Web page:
I recently stumbled across these photos from my first trip to England- my first trip outside of North America.
It was the summer of 2002, I had just finished my graduate work at NYU and had six weeks to kill before I was set to begin my first job. My friend Robin was in London studying at the University of Westminster and invited me to stay with her during my six weeks of freedom.
I jumped at the opportunity. I had always liked the idea of travel. I had always wanted to see the world. I just hadn't gotten around to it between my conservatory style undergrad training that bled directly into fast paced and all-consuming grad school. There seemed to be a million distractions and traveling was simply a dream deferred.
Then I took the leap.
Something happened to me during those six weeks in London. The once deferred dream, was a dream realized and the dream was turning into somewhat of an obsession.
I tasted every new thing I could. I drank pints even though I wasn't a beer drinker, just because that was what was done. I visited the countryside, stared, mouth agape at the crowned jewels and the latest exhibits at the Tate. I went shopping at Harrods, Top Shop and Hadleys. I drank tea and indulged in scones and crumpets with clotted cream. I stood at the gates of Buckingham and Kensington Palace. I walked the banks of the River Thames and marveled at Westminster Abby and the Tower Bridge. I cheered at football matches, rode double-decker buses, splashed through puddles, and gave silver pounds to the street performers at Piccadilly Circus. I ate curry and shepherds pies, I tried marmalade and digestive biscuits. I sat in pubs, cafes and gardens and wrote for hours.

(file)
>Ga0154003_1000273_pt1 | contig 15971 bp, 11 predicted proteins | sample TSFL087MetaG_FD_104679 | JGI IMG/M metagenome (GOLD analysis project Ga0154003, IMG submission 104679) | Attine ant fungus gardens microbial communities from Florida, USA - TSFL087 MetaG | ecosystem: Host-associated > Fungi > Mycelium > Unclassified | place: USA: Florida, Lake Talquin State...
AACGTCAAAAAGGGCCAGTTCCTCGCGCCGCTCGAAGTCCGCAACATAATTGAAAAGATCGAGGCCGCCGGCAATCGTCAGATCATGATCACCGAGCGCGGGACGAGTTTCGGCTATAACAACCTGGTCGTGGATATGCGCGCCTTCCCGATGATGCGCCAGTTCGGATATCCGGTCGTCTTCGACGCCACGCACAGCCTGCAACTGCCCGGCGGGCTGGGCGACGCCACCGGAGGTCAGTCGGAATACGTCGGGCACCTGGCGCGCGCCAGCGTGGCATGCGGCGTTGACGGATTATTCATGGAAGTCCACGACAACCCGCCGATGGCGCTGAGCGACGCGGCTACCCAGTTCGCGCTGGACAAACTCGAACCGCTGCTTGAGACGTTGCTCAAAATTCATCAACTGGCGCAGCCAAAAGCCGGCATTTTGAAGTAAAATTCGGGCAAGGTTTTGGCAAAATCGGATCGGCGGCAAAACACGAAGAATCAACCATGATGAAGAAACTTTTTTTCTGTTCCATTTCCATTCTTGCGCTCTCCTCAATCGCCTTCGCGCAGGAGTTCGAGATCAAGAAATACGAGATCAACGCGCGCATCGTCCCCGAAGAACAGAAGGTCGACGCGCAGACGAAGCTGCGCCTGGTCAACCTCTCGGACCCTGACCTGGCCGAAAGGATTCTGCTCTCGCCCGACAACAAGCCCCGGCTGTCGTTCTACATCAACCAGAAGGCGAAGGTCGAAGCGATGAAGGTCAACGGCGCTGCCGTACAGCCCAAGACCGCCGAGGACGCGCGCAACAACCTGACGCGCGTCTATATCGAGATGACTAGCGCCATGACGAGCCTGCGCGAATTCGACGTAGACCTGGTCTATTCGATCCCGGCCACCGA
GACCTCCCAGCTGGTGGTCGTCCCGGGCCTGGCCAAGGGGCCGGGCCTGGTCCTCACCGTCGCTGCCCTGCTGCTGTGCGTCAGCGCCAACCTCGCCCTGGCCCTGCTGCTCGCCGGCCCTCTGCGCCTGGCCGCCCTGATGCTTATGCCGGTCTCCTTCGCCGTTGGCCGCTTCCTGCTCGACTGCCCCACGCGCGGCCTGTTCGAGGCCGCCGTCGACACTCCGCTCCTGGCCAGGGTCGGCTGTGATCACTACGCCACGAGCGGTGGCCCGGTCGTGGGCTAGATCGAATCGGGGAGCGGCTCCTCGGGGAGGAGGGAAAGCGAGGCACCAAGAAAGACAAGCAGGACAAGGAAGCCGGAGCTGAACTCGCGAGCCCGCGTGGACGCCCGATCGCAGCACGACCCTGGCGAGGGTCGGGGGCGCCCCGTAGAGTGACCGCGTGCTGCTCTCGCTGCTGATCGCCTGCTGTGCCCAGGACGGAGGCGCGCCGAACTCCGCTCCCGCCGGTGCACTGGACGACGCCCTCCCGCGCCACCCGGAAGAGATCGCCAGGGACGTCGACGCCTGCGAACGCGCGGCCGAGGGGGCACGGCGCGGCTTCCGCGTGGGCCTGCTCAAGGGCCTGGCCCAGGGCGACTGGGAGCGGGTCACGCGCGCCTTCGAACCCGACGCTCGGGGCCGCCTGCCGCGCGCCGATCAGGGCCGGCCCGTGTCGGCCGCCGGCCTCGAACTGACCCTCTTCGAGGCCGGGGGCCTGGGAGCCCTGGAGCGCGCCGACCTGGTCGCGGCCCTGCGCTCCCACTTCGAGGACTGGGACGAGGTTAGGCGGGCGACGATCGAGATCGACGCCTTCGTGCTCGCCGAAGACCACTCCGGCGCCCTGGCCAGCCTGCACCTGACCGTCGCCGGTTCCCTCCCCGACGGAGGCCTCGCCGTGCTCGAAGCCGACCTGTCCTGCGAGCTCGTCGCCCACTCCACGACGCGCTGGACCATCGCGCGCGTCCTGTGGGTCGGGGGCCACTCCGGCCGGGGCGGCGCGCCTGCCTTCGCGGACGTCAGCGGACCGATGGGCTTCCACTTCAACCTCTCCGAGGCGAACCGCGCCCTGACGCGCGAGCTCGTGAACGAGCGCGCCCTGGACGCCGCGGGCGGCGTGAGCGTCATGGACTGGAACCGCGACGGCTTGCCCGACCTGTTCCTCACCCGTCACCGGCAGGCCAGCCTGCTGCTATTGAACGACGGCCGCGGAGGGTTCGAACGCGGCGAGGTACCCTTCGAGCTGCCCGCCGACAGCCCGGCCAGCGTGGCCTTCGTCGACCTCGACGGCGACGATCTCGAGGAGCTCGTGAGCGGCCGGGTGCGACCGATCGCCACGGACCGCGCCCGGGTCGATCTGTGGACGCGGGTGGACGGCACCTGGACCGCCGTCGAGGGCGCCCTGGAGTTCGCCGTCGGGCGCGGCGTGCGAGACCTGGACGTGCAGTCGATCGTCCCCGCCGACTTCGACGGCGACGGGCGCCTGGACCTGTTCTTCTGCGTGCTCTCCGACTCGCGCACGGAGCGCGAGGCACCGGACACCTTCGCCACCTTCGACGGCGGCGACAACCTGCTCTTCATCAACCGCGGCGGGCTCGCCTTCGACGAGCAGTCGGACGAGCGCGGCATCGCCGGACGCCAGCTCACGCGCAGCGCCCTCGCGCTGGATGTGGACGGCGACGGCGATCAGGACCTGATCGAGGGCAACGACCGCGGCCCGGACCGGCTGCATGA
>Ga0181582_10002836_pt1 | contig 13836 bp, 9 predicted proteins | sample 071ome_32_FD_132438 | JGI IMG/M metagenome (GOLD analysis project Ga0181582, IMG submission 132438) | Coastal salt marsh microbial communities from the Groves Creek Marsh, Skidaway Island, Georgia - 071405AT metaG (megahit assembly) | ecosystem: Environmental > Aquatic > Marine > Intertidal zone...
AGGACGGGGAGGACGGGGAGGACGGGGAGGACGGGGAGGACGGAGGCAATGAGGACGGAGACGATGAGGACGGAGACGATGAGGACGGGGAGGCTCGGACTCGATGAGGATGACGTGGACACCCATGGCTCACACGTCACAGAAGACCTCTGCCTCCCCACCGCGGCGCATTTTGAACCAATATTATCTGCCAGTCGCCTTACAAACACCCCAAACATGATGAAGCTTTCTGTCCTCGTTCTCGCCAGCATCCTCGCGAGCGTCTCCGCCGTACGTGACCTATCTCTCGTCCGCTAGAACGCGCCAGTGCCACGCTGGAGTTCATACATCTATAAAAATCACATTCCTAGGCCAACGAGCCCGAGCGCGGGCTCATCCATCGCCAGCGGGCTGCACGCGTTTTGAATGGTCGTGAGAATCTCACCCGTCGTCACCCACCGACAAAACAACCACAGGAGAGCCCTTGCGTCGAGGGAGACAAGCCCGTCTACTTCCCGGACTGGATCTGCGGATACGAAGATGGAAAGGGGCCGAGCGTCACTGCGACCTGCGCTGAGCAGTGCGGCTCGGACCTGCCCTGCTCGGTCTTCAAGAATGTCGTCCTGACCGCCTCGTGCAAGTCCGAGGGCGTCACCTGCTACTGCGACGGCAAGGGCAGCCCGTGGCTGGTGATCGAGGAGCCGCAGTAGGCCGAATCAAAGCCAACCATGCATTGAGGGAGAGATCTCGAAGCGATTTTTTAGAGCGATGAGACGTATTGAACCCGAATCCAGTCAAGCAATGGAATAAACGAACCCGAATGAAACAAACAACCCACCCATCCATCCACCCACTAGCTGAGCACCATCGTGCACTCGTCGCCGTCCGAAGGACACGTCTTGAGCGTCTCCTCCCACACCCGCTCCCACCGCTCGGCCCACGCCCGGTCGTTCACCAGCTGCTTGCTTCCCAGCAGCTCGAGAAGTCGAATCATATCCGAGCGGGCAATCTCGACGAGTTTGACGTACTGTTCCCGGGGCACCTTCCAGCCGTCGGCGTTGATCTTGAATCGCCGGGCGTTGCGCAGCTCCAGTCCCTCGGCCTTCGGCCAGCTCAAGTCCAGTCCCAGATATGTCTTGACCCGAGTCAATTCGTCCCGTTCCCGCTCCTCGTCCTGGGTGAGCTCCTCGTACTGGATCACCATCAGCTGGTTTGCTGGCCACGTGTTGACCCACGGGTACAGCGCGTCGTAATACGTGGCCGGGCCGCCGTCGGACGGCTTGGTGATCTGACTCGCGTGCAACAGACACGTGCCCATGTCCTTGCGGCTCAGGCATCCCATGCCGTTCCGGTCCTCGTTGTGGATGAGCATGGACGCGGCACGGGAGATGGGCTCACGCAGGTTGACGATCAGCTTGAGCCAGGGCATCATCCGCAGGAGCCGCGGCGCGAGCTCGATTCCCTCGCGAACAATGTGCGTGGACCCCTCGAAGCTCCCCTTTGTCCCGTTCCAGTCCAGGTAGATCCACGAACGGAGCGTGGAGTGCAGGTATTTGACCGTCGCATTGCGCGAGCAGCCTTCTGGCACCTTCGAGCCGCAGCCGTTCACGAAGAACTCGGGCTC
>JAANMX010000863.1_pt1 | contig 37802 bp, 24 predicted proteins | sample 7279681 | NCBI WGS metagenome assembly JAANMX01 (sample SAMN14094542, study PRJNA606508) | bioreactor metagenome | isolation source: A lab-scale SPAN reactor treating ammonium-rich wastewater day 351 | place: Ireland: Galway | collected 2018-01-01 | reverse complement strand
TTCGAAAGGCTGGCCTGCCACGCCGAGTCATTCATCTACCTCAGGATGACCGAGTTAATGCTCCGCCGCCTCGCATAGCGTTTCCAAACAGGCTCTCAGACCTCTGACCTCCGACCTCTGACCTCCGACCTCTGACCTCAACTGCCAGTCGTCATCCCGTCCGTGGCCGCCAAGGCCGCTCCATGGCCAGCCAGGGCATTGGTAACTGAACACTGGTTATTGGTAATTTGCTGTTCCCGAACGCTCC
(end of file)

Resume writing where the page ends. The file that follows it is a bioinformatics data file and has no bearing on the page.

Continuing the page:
It was the summer I contracted the travel bug. The summer I stepped outside and into myself. It was perfect and it was imperfect.
It was the summer I got lost trying to navigate my way from central London to the outer zone of Dulwich (long before google maps had been invented to save us from ourselves). It was the summer my credit card was stolen at a pub while I sat working on a story enjoying some fish and chips. It was the summer I saw how Americans were sometimes perceived negatively abroad. It was the summer I saw the frustrations of many of England's immigrants living and striving to achieve the "English Dream" (if you will) in Outer London.
It was the summer of a powerful awakening.
Though the photos are somewhat blurry as they were taken on a fun-saver camera, long before my DSLR would become the standard and though many of the photos are missing, I still feel the hope and optimism of that summer.
Throughout my last decade of international travel, I haven't spent much time in Europe (barring brief trips to Paris and Amsterdam).
As I pack my bags, I'm excited to return, if only for a little while, to England before I move on to explore Portugal. It has been a little over a decade. So much has happened. There is so much more yet to come!
Do you have a favorite European destination?